Dmitry Peskov, a spokesman for Putin, denied that Russian intelligence officers had offered payments to the Taliban in exchange for targeting U.S. and coalition forces.

The U.S. is investigating whether any Americans died as a result of the Russian bounties. Officials are focused in particular on an April 2019 attack on an American convoy. Three U.S. Marines were killed after a car rigged with explosives detonated near their armoured vehicles as they returned to Bagram Airfield, the largest U.S. military installation in Afghanistan.

The Marines exchanged gunfire with the vehicle at some point; however, it’s not known if the gunfire occurred before or after the car exploded.

Abdul Raqib Kohistani, the Bagram district police chief, said at the time that at least five Afghan civilians were wounded after the attack on the convoy, according to previous reporting by the AP. It is not known if the civilians were injured by the car bomb or the gunfire from U.S. Marines.

The Defence Department identified Marine Staff Sgt. Christopher Slutman, 43, of Newark, Delaware; Sgt. Benjamin Hines, 31, of York, Pennsylvania; and Cpl. Robert Hendriks, 25, of Locust Valley, New York, as the Marines killed in April 2019. The three Marines were all infantrymen assigned to 2nd Battalion, 25th Marines, a reserve infantry unit headquartered out of Garden City, New York.

Hendriks' father told the AP that even a rumour of Russian bounties should have been immediately addressed.

“If this was kind of swept under the carpet as to not make it a bigger issue with Russia, and one ounce of blood was spilled when they knew this, I lost all respect for this administration and everything,” Erik Hendriks said.

Marine Maj. Roger Hollenbeck said at the time that the reserve unit was a part of the Georgia Deployment Program-Resolute Support Mission, a recurring six-month rotation between U.S. Marines and Georgian Armed Forces. The unit first deployed to Afghanistan in October 2018.

Three other service members and an Afghan contractor were also wounded in the attack. As of April 2019, the attack was under a separate investigation, unrelated to the Russian bounties, to determine how it unfolded.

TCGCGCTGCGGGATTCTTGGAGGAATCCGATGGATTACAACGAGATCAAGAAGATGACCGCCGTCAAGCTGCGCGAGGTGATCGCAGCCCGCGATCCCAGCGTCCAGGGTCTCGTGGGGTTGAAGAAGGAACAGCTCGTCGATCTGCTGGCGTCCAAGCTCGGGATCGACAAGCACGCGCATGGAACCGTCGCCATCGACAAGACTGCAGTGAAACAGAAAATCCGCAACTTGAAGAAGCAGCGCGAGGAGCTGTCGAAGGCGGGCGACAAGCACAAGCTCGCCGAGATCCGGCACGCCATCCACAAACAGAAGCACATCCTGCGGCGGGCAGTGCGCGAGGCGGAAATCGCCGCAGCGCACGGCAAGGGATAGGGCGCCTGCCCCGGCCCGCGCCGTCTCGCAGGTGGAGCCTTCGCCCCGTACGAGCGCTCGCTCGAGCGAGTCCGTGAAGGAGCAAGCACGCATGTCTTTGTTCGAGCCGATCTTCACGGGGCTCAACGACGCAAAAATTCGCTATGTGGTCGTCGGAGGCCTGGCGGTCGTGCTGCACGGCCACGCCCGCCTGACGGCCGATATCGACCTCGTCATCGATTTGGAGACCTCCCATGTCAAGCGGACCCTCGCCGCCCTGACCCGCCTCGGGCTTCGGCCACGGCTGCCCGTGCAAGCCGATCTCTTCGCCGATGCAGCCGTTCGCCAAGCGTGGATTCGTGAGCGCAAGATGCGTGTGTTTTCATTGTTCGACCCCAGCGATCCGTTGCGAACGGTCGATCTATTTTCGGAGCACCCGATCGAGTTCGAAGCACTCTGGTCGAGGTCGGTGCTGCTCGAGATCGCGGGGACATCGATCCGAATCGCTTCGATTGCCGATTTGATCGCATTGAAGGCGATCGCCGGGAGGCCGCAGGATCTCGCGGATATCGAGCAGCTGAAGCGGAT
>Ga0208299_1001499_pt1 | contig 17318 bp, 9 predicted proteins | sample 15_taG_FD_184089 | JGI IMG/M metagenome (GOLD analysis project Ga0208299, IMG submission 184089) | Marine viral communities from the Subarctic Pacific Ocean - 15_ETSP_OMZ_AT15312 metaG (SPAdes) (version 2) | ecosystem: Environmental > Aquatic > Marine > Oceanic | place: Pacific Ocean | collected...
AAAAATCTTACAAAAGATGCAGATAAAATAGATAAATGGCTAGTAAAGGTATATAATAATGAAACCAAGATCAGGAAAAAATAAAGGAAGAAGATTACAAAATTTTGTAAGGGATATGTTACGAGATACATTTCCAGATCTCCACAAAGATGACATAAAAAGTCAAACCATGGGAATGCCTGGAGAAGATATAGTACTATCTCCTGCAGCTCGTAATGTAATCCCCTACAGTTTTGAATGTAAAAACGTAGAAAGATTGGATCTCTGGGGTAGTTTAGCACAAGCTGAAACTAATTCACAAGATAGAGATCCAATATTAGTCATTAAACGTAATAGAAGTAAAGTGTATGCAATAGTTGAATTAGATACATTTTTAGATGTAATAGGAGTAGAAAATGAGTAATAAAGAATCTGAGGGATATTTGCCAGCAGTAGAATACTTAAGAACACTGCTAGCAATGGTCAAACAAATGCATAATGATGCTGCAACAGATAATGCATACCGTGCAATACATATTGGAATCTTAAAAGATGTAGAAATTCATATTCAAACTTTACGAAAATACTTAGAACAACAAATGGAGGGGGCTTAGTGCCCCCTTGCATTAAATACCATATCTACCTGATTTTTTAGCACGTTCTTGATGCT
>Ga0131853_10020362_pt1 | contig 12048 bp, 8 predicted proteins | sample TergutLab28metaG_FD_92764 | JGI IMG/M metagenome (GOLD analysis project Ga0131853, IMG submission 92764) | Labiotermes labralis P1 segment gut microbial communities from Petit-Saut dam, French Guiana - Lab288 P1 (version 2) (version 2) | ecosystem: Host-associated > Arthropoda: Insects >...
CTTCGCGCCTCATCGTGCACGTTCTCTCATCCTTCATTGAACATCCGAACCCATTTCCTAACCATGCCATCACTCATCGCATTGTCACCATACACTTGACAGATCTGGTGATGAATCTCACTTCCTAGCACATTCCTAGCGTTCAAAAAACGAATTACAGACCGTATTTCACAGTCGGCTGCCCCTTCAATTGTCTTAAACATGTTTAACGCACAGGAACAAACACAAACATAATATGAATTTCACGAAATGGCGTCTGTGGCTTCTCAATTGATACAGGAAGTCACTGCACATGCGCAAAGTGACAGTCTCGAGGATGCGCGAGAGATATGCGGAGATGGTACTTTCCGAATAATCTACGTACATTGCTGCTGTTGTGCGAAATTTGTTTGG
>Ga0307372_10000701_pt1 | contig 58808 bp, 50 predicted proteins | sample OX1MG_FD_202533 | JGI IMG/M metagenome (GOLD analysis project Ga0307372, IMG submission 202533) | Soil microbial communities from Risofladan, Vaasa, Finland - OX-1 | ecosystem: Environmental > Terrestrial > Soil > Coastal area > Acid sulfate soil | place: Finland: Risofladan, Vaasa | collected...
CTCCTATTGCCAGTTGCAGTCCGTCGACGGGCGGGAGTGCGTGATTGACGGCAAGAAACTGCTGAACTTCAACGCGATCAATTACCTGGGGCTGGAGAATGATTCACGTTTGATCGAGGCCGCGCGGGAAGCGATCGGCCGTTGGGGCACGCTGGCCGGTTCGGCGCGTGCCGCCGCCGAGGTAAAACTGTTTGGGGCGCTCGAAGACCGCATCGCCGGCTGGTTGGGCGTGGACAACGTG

The officials who spoke to the AP also said they were looking closely at insider attacks — sometimes called “green-on-blue” incidents — from 2019 to determine if they are also linked to Russian bounties.


Associated Press writers Zeke Miller and Deb Riechmann in Washington, Deepti Hajela in New York and Vladimir Isachenkov in Moscow contributed to this report.

James Laporta, The Associated Press
Migrant workers face racism and rampant human rights violations across the Gulf

Migrant workers face COVID-19 with no medical care or unions

Posted 17 June 2020

Anti-kafala demonstration in Lebanon. The sign in Arabic reads “I'm a [female] human and I have a right to live.” Photo by International Domestic Workers Federation, licensed under CC-BY-NC-ND 2.0.This post was written by Khalid Ibrahim, executive director of the Gulf Center for Human Rights (GCHR), an independent, nonprofit organization that promotes freedom of expression, association and peaceful assembly in the MENA region.

Migrant workers in the Gulf region and neighboring countries have been subjected to fierce campaigns calling for their deportation that is riddled with racist speeches and hatred. They have been left alone to face the novel coronavirus (COVID-19) pandemic with no access to medical care or unions, according to research by the Gulf Centre for Human Rights (GCHR).

Over the years, migrant workers in Lebanon, Kuwait, Saudi Arabia, the United Arab Emirates (UAE), Qatar and Bahrain have been subjected to massive human rights violations through the notorious kafala (sponsorship) system that strips them of their basic civil and human rights. They lack the right to move, travel or change work, the right to health care and the right to union representation or formation of organisations. In addition, migrant workers are denied the right to citizenship — even if they spend their whole lives working in these countries.

The kafala system, which enshrines discrimination and exploitation, contradicts the principles of human rights and modern work systems that are guaranteed under the International Convention on the Rights of Migrants and Members of their Families, signed in 1990. This convention entered into force on July 1, 2003, after being ratified by 20 states, but has not been signed by the Gulf states and Lebanon.